Wayne had found and burned Ottawa cornfields on lowlands of the Maumee and Auglaize. Later, he wrote that he had never "beheld such immense fields of corn, in any part of America, from Canada to Florida."

While standing in the swamp's woods, people couldn't see the sun. This unnerved them. Dark shadows covered everything. The Indians refused to live there; they entered only the river bottoms to hunt and trap. In the early 1800's, the pioneers settled on its edges. Only the fearless chopped down trees and built cabins in the swamp. It was so dense that a hunter got lost only a short distance from Fort Meigs; for three days, he wandered among the trees and wolves, until he accidentally walked into the fort's walls, at which point he did not recognize his wife or children or even know his name. A blacksmith named Jacob Nofziger wasn't so lucky: He tried to go from the Tiffin River to the Maumee and was never seen again. Neither were his oxen, wagon, and belongings. Another settler, Christian Lauber, tried to cross a creek, but his exhausted oxen stopped in the middle and refused to move. Returning the next morning, he and a neighbor found the team frozen in the water. They broke the ice, freed the animals, and slid provisions across the icy creek. When traveler William Woodbridge arrived at Fort Meigs on January 18, 1815, he wrote: "My great terrour, the Black Swamp, is passed. No part of this road seems so very bad as has been presented, but the evil in it is in its perfect sameness; an a moderately wet season it will be generally covered by two or three inches of water and mud nearly a foot, with few exceptions of dry spots."

Such conditions -- and fear of the unknown -- convinced many travelers to bypass the swamp on their way west, although the new route required them to travel hundreds of additional miles by wagon. Most travelers never regretted the inconvenience. Experienced frontiersman William Henry Harrison, who fought at the Battle of Fallen Timbers, said a couple of trips across the Black Swamp could kill a brigade of packhorses. American army scouts feared the swamp, but troops at Fort Meigs were awed
by its dark wonders. They saw fish so plentiful that their jumping frightened horses on Maumee fords. In keeping with the swamp's larger-than-life reputation, a soldier in Wayne's cavalry company at Fort efiance once claimed he caught a [fish] so large that his entire unit feasted on it.

In late winter, mud and water often stood three feet deep, making passage impossible. The swamp had little natural drainage. Two thirds of it was under water. As late as 1870, brave people ice-skated the thirty-five miles from Paulding to Van Wert. In summer, water stood in big pools, breeding black clouds of gnats. The wet, low environment encouraged hundreds of flora species, including basswood, elm, ironwood, oak, cottonwood, ash, maple, sycamore, poplar, hickory, beech, and black walnut. An early surveyor wrote in his journal, "Water! Water! Water! Tall timber! Deep water! Not a blade of grass growing or a bird to be seen." Added Williams County pioneer George W. Perky: "We read that God divided the land from the water, but here is a place He forgot."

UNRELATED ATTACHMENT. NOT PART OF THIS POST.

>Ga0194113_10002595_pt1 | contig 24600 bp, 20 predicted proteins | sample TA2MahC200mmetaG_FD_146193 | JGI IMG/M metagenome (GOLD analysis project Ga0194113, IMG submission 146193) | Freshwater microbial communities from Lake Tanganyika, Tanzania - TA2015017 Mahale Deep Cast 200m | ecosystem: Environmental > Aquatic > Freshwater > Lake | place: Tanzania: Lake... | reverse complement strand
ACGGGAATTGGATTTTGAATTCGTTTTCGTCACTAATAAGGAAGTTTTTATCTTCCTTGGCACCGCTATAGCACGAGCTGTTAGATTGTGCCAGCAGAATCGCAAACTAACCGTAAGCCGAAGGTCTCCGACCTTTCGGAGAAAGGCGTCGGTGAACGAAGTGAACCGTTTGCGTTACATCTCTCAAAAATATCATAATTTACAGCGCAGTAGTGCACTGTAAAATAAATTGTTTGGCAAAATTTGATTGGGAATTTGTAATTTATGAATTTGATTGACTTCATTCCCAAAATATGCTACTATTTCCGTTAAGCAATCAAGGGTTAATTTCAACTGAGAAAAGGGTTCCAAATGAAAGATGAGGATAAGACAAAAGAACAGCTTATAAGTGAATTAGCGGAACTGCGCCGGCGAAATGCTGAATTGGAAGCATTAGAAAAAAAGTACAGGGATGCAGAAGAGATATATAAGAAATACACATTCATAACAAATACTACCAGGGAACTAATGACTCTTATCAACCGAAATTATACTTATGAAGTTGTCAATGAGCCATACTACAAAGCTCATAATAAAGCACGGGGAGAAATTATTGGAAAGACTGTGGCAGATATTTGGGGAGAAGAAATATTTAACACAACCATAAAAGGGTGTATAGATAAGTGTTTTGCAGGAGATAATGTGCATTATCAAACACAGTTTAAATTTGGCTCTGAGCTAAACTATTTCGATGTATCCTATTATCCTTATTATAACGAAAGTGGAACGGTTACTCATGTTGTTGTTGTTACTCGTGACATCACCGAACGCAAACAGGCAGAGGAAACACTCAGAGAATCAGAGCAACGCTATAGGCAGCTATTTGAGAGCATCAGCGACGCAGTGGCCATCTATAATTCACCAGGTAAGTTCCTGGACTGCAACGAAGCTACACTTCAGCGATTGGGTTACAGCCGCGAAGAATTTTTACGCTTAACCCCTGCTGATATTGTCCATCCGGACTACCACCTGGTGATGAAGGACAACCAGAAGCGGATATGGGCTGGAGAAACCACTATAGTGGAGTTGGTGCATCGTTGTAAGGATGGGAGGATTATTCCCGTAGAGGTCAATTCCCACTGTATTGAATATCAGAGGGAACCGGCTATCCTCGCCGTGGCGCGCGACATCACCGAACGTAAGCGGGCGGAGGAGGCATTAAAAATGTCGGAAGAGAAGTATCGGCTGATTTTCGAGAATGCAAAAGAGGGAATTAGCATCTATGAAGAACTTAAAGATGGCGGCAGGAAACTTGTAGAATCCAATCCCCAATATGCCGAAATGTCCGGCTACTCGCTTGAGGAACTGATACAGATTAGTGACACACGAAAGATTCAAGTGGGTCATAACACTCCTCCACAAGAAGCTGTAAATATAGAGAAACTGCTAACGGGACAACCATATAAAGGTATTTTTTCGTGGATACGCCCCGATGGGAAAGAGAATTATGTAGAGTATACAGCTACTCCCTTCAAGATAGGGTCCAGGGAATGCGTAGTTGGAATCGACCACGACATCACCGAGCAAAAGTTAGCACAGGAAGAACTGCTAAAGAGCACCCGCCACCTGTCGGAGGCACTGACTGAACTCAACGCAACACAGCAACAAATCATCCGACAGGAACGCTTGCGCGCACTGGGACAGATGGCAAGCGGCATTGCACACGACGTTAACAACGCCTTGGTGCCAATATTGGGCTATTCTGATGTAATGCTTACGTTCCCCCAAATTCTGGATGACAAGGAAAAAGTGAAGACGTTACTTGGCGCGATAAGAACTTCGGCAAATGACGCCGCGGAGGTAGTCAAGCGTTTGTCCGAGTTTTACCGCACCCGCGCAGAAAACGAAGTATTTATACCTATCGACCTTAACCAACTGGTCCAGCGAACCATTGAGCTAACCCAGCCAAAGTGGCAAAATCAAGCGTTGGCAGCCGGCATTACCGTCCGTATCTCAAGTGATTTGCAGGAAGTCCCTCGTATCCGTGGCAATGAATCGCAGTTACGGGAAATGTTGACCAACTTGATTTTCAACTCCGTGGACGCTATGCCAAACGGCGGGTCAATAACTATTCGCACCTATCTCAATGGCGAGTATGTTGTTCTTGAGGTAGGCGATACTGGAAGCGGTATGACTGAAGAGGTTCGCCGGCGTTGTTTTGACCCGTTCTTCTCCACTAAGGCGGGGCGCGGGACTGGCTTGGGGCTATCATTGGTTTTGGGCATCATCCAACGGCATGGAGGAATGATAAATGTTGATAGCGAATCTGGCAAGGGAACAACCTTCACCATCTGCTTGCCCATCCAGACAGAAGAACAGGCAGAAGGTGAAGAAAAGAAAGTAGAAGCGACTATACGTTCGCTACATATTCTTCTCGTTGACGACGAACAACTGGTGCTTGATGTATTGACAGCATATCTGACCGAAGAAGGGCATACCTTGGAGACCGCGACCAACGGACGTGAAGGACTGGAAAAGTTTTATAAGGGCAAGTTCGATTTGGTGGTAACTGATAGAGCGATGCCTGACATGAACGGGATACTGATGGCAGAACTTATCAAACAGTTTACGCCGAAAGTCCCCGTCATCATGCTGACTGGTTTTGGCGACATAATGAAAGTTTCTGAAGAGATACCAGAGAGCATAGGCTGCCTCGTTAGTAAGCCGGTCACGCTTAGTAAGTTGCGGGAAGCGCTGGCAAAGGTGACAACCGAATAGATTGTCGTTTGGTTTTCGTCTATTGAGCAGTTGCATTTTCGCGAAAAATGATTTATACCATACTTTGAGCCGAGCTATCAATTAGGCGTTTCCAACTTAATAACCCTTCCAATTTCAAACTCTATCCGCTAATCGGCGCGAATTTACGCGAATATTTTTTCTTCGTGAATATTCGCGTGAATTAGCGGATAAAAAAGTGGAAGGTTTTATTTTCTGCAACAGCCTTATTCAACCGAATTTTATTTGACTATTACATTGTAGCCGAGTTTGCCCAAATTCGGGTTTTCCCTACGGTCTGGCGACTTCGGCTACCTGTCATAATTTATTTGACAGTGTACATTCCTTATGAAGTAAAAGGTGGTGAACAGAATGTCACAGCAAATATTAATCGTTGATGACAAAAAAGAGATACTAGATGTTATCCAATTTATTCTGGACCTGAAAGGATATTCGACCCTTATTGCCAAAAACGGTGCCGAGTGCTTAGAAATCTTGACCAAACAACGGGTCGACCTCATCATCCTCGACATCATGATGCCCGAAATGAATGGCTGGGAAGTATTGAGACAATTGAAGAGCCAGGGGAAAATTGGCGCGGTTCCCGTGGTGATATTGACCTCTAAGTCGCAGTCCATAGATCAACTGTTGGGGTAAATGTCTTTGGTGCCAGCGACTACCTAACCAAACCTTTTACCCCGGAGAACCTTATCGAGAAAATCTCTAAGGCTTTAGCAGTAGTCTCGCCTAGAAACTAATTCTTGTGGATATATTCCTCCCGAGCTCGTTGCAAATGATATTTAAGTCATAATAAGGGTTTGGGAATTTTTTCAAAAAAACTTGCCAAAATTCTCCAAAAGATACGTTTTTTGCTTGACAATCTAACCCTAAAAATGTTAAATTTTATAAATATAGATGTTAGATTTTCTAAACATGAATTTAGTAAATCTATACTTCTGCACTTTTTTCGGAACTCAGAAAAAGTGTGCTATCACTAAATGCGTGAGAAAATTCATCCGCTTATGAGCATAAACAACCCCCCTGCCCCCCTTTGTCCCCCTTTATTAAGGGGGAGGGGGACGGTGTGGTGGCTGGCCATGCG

During the War of 1812, American and British generals knew the swamp cut off the western United States from Michigan.

If the Canadians fortified western Lake Erie, they could use the swamp as a buffer and the British navy could control the lake. American scout Robert Lucas, who would become an Ohio governor, realized the swamp's strategic value, so he traveled from the Maumee to the advancing American army to make reports. His journal contained the first reference to the Black Swamp: "Traveled about twenty-five miles, a very rainy day and then encamped in what is called the Black Swamp, had a disagreeable night of wet and mosquitoes."

Disagreeable? Travelers saw dark mists heading toward them -- mosquitoes! They grabbed their napes, and saw blood all over their hands. Animals were bitten so many times, they almost went mad. Malaria-- then called "swamp fever"-- was common; some people contracted it so often that they became immune. But newcomers died from it.

It turned the skin yellow, caused violent chills and high fever, and left the lucky ones exhausted. Only quinine helped relieve the symptoms. When immigrants dug the canal in the early 1840s, they lived in shanties and practically lived on whiskey and quinine.

They breathed air polluted with malarial effluvia from the swamps, and as a result they caught the fever and ague. On the Maumee River, "the fever spared no one," the Black Swamp pioneer Louis Simonis wrote in 1835. The area was a "forsaken, desolate, ague-smitten, tangled, and inhospitable wilderness where diseases spread with rapidity and with relentless morality." Strangely, the Indians did not seem to come down with malaria and other fevers as often as whites, perhaps because they had developed immunity.

Ague-- a malarial fever with chills -- was so widespread in the swamp that families kept salt, pepper, and quinine on their kitchen tables. Cholera and typhoid struck, too. Pioneers disagreed about the fever's transmission; some said it came from eating swamp fish; other said it came from air poisoned by decaying vegetation. Apparently they did not consider the blood-lusting mosquitoes that attacked in squadrons.